thanks for taking the time to reply
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#6 Sep 3rd, 2008, 08:01
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#6
Quote:
Originally Posted by The crone View Post My immobility is more a case of being unable to walk distances I can get anywhere slowly
Rickshaws are plentiful and inexpensive, to help you get from place to place. You could probably have your hotel write down the name of your destination in the local language.

Good luck.
#7 Sep 6th, 2008, 07:05
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#7
Quote:
Originally Posted by hal2004 View Post Rickshaws are plentiful and inexpensive, to help you get from place to place. You could probably have your hotel write down the name of your destination in the local language.

Good luck.
good idea thanks a lot
#8 Sep 6th, 2008, 07:38
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#8
From one nurse to another, I can tell, you're going to have the time of your life! Don't pass up this one because of any physical stuff....you're clearly made of the right gritty nursey stuff to make this a real adventure.

Widely travelled and worked in tropical medicine /infectious diseases

You've knocked down most travellers' anxiety by just having a solid medical knowledge base.

Other hearing impaired folks have spoken up on IM over time, and to my knowledge, none of them said their impairment lessened their experience of being in India. Plus, you'll be living there, so some of the hassles can be reduced or at least kept more manageable. There is enough wonderfulness in Delhi and the immediate surroundings to keep you happy for quite awhile, and especially so if you find the place "clicks" with your nature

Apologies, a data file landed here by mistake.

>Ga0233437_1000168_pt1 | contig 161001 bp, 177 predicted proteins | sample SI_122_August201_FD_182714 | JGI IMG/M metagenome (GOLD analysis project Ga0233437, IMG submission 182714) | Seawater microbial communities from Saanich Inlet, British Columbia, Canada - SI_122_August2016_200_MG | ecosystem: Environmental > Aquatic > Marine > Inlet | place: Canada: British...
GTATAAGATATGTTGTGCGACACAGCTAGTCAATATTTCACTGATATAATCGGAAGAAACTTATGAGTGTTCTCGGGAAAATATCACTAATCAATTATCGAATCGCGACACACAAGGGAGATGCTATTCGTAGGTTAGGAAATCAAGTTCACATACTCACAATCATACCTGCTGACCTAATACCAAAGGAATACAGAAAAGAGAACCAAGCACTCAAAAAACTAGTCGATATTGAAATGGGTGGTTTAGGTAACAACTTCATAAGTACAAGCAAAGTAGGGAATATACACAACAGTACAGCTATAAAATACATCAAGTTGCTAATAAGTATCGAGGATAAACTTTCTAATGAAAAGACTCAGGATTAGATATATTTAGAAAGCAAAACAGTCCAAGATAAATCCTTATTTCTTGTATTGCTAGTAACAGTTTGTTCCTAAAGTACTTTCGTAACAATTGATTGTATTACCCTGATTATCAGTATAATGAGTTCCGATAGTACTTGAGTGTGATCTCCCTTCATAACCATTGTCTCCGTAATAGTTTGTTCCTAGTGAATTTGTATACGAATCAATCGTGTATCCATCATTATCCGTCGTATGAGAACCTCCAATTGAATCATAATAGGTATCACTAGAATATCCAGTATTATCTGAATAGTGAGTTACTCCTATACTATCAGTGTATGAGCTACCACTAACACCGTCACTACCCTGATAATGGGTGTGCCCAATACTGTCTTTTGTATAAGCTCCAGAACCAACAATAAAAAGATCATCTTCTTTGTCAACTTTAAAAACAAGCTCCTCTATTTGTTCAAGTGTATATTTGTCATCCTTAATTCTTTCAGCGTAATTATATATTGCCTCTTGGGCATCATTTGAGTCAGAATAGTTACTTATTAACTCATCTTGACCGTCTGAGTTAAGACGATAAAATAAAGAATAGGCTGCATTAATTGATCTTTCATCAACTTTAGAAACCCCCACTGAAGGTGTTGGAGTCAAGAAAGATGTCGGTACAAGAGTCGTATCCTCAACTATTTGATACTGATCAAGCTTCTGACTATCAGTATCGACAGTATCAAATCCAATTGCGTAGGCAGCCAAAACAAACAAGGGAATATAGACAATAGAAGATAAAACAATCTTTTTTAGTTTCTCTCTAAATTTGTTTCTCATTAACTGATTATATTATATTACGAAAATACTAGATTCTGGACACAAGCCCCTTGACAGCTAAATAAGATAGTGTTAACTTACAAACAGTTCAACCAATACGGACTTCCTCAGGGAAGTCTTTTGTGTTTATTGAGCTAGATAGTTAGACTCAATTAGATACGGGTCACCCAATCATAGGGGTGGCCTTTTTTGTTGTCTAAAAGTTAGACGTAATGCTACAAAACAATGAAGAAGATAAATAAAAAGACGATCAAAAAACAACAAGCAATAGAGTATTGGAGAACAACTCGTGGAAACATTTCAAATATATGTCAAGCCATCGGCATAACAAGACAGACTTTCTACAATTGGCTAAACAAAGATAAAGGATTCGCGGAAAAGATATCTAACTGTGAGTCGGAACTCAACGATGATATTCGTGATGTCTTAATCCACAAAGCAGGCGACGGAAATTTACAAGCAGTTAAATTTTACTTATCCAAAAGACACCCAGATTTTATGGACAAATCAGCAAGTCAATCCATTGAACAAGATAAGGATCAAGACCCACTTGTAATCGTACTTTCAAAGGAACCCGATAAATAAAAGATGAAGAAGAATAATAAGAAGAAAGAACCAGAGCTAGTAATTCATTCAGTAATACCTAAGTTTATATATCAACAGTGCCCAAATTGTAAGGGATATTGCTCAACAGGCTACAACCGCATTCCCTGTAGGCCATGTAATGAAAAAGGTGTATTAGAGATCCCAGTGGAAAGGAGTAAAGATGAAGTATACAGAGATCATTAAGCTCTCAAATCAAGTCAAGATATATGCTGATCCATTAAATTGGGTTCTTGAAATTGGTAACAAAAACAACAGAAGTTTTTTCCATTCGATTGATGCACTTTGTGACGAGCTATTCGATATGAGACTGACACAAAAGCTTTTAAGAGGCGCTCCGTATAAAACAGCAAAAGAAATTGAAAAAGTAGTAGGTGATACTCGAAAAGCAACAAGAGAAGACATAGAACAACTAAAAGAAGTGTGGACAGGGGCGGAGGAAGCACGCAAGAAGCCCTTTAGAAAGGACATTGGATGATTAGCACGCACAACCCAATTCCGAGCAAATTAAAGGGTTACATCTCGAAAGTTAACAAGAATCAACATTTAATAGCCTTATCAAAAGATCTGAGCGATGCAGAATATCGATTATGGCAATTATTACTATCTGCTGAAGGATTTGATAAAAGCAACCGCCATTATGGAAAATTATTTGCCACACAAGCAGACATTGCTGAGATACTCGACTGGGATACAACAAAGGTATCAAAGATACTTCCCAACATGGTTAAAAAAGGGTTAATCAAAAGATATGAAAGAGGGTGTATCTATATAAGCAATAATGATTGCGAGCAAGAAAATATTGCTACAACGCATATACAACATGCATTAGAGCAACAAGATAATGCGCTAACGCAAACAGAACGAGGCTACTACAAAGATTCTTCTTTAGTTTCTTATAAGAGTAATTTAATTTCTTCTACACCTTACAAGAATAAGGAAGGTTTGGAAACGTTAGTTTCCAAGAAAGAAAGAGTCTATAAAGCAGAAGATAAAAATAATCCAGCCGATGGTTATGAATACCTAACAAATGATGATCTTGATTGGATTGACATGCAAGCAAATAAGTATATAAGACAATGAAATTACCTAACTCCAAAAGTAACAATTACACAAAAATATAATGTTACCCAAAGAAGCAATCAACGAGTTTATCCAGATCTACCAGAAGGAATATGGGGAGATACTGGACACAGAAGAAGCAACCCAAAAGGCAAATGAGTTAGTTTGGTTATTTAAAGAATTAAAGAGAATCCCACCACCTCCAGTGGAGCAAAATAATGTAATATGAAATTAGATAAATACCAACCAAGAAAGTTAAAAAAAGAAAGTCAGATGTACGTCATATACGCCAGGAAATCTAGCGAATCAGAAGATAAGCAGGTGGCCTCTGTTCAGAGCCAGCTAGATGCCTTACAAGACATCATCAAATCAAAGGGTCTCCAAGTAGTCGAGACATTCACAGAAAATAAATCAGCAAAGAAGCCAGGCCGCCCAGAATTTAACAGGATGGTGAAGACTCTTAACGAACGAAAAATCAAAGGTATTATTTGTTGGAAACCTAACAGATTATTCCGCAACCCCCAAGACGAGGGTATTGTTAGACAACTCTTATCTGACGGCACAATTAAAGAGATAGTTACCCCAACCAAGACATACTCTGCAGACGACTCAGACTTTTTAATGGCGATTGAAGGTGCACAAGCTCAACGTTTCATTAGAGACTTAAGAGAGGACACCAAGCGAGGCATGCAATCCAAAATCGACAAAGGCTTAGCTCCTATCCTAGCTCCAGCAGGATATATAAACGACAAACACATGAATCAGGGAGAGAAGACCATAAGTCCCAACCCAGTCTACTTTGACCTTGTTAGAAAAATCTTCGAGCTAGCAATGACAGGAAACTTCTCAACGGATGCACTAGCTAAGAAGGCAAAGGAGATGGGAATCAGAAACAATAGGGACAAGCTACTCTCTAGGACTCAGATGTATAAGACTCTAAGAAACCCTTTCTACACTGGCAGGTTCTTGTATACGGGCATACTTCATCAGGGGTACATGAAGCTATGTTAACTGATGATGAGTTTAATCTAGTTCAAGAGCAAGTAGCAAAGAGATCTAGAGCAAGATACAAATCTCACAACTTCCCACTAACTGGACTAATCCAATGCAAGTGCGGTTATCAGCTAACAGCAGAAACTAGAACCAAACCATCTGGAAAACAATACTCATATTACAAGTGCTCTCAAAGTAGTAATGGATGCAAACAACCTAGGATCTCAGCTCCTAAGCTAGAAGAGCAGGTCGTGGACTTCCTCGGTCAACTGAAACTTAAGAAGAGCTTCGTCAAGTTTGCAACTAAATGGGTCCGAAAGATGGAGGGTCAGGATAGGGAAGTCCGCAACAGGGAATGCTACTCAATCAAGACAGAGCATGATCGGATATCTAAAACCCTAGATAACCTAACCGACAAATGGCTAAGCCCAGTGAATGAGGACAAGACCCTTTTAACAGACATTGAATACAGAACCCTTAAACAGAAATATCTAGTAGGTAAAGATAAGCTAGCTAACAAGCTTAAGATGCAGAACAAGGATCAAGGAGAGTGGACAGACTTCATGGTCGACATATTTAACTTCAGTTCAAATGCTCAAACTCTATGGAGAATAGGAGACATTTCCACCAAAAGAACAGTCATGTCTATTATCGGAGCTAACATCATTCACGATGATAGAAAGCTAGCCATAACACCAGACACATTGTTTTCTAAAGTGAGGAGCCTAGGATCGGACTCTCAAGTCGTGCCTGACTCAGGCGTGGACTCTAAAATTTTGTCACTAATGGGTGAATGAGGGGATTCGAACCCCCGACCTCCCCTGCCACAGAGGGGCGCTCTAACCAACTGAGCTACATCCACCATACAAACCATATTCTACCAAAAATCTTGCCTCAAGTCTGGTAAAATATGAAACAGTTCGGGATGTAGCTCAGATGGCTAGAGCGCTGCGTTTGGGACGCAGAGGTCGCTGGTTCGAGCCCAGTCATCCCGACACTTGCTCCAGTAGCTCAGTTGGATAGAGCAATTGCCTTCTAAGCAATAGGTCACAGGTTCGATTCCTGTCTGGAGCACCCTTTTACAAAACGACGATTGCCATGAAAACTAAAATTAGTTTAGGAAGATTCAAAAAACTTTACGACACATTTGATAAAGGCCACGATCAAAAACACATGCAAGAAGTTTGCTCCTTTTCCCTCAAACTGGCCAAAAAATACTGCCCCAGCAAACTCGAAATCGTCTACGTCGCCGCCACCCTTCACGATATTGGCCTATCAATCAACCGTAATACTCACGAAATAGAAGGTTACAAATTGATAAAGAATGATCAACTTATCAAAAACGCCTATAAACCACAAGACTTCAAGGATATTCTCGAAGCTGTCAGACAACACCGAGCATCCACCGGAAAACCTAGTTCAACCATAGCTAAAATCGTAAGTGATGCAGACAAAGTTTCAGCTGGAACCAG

#9 Sep 6th, 2008, 14:42
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#9
Whilst it may be true that India is not hot on providing facilities to the disabled (let's face it, it is not hot on providing facilities to anyone!) I do notice that there seems to be more general acceptance here and less stupid prejudice.
~
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#10 Sep 8th, 2008, 02:56
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#10
Quote:
Originally Posted by The crone View Post Hi I am new to this forum...
welcome to indiamike!

Quote:
Originally Posted by The crone View Post . . .I have always wanted to take a couple of weeks out to have a look at India but I never expected to go to live there and am a bit apprehensive about it especially as I am profoundly deaf but with great lip reading skills...should I give up and go somewhere else?
in a word, "no"! go to india!

i haven't posted in a long while, but one of the mods brought your post to my attention, and it seemed to warrant a login.

as a hearing-impaired traveler, i can well empathize with your apprehensions. (i was severely hearing impaired, progressively, over a lifetime, but now have two cochlear implants.) when i traveled to india, i had just one CI and was completely deaf in the other ear. CIs are great, but not so much when i travel--too many variables of cadence, emphasis and vocabulary. i was, for all intents and purposes, deaf.

despite the challenges, and the fact that i traveled alone, i nevertheless had a fabulous trip. there's no reason you wouldn't have an equally wonderful time in delhi, especially since you won't be entirely on your own.

you already know what communication challenges are like--you deal with them every day. your ability to roll with those punches is good preparation for india communication. in many ways, the challenges may be greater than you're used to--lip reading will be of much more limited value. on the other hand, those of us with hearing impairments have learned to rely much more heavily on non-verbal clues. sure, these can vary cross-culturally but, as a general matter, will serve you well. all the skills you've amassed to cope as a hearing-impaired person in an english-speaking world will also help you in an accented-english-speaking world.